After a stressful few weeks of nail-biting, I met with the surgeon today to go over the results of the biopsy I had last week. The tests showed that the tissue was benign! I was so relieved, and my husband was, too. (I bet my pulse went back to something more normal than the 106 the nurse measured when she took my blood pressure.)

This good news was tempered by the surgeon’s concern about the shape and firmness of the mass in my breast. He said that normal cysts are generally pretty round with well-defined edges. My lump is not. It’s rather irregular and hard to the touch. He said we had three options:

  1. Accept the benign biopsy results and do nothing.
  2. Remove the mass surgically right away.
  3. Wait six months, come back to see him, and revisit the idea of surgery.

But before he finished describing the third option, he suggested that’s the way he’d like to play it. And he wants me to monitor the lump and call him right away if I notice any change in size before six months is up. That sounded like a pretty fair deal to me, so I agreed.

They’ll be making an appointment for me to go back for an ultrasound in six months, and my follow-up with the surgeon will be scheduled for after that. I’ll receive information about both of these appointments in the mail.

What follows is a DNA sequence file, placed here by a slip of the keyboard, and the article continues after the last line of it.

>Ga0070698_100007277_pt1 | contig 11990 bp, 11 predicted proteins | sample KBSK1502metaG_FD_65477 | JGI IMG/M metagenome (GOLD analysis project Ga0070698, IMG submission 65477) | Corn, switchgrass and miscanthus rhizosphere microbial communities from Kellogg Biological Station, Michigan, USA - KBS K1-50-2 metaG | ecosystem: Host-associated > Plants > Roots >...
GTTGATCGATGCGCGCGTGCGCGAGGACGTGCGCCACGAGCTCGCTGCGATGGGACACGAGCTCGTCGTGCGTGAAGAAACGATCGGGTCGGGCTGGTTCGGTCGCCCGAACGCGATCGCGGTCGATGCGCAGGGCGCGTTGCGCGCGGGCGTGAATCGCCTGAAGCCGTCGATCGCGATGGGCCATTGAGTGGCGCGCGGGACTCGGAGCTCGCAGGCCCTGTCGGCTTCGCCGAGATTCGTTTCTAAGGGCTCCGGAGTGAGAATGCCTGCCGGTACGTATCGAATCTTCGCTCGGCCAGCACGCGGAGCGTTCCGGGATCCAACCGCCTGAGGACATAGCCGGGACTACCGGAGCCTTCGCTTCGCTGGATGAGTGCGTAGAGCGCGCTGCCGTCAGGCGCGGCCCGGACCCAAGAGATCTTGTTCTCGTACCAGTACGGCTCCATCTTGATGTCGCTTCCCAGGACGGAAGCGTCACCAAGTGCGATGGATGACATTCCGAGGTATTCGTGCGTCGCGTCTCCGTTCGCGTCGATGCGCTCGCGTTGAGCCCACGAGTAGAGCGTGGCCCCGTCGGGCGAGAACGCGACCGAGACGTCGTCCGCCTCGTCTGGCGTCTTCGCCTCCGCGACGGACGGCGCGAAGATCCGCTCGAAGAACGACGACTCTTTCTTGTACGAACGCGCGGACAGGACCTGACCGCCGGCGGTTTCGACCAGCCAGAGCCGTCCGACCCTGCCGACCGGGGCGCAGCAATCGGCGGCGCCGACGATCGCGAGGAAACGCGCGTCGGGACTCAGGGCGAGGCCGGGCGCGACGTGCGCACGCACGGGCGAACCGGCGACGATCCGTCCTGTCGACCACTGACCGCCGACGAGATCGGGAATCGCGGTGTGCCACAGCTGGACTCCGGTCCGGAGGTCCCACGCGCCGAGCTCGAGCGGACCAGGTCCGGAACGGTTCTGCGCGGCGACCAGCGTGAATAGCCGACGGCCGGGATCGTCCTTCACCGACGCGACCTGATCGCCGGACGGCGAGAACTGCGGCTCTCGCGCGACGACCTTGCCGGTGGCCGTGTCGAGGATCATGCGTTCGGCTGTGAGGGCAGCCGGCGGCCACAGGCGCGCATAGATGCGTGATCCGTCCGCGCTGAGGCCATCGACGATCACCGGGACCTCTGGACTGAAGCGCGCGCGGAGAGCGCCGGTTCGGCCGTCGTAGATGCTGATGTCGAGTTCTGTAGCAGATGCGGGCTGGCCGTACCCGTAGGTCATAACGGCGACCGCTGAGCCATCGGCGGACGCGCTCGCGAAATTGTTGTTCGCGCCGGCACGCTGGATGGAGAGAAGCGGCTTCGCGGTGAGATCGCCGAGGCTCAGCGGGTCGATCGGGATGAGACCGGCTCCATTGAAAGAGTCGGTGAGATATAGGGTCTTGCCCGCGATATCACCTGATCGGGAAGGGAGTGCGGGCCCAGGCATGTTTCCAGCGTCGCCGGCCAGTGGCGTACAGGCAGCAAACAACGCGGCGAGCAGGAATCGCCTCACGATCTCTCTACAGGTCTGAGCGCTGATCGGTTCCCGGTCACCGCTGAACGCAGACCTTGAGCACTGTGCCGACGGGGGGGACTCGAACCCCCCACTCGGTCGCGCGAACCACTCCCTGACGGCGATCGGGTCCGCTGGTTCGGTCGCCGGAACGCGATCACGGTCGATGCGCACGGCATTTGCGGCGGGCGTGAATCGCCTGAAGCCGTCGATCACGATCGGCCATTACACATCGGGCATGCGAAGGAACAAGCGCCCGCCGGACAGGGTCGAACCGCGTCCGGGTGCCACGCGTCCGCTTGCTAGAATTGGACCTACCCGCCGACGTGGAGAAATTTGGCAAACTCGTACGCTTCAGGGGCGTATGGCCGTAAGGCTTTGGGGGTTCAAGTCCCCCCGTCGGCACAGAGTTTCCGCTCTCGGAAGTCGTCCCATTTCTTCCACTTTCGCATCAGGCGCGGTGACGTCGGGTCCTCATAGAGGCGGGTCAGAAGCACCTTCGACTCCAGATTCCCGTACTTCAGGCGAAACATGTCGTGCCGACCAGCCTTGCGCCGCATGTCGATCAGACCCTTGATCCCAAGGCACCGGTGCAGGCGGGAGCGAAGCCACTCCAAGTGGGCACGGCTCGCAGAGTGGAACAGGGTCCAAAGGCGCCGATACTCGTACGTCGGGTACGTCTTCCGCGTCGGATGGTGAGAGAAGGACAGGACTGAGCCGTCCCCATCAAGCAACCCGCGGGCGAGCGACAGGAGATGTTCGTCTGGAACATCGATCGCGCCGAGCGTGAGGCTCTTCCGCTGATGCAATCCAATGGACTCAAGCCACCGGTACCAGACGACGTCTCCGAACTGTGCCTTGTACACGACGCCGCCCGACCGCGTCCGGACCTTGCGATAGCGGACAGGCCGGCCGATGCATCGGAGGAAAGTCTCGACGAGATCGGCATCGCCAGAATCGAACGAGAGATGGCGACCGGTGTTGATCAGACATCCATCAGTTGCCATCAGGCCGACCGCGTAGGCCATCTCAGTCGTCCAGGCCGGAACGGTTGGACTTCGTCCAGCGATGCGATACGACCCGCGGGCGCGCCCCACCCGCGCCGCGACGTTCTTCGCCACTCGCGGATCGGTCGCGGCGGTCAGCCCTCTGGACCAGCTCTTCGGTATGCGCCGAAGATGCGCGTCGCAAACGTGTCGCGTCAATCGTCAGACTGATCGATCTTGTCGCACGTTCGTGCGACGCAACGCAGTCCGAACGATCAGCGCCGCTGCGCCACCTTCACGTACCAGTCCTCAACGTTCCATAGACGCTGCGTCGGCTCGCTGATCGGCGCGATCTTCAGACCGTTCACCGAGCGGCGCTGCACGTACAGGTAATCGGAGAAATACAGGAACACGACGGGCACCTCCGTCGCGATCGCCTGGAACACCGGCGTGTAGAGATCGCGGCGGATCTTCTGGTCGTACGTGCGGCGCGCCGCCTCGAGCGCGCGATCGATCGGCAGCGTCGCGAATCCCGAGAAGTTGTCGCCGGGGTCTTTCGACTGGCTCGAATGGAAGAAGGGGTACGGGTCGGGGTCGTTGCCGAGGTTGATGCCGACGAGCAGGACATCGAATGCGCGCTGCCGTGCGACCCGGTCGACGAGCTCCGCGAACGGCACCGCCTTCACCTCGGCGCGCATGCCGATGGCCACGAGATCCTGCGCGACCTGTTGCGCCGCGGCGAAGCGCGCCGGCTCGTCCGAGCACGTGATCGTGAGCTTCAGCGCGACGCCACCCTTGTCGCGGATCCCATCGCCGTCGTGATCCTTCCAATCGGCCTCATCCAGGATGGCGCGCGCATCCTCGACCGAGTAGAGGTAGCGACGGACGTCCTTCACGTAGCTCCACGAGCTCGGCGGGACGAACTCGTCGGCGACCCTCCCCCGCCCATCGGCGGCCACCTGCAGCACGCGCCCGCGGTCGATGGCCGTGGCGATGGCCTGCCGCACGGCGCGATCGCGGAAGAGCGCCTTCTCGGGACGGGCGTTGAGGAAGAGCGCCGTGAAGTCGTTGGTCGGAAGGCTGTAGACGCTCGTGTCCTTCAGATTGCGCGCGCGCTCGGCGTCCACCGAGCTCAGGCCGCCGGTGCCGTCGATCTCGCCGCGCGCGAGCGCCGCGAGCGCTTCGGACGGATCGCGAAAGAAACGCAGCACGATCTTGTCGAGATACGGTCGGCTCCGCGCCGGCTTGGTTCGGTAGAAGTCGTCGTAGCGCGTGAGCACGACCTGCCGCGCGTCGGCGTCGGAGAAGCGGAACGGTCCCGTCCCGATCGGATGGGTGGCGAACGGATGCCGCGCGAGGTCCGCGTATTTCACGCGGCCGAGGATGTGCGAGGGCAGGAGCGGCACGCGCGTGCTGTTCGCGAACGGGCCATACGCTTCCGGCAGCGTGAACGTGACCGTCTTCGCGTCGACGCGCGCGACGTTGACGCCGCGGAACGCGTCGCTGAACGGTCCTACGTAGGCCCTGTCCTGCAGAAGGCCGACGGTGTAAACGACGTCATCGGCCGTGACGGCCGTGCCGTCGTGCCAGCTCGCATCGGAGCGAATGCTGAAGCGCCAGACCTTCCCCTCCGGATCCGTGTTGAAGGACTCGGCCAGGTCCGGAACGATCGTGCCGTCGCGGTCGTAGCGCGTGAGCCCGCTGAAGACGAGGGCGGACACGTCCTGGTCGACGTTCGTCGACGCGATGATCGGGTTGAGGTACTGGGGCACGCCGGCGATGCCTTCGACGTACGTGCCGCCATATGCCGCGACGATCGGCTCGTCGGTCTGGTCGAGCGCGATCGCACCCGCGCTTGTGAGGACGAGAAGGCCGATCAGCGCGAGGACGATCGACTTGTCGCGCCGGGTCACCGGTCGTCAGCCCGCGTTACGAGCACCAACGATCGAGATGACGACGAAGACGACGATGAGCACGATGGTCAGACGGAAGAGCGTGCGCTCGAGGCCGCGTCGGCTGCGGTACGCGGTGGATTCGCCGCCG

I’m fairly certain that I’ll be having surgery after my six month follow-up. I’m guessing this will be the procedure known as a lumpectomy. I’m okay with this. Honestly, I’d agree to the surgery now if he’s concerned about this mass. Even if it’s not cancerous, it’s abnormal, and I’d rather get rid of it than worry about it forever after. But with the time of year being what it is, I think April is a better time to do all that. And if it gets noticeably bigger before then, we’ll get rid of it sooner.

I’m not discouraged by the caveat to the benign lab results. I’m going to be proactive about this, plan on having surgery, and if they find cancer cells in there once they take it out, I’ll do whatever they want me to do to ensure it’s not going to come back, whether it’s chemo, radiation, or both. But hopefully it is just a really bizarre benign tumor, and my probable surgery will give me more complete peace of mind.

[Update 2024: It wasn’t until having my breast reduction surgery in 2023 that I was finally diagnosed with atypical lobular hyperplasia, which is not cancer but dramatically increases my risk of developing breast cancer every year. I am now monitored by an oncologist.]

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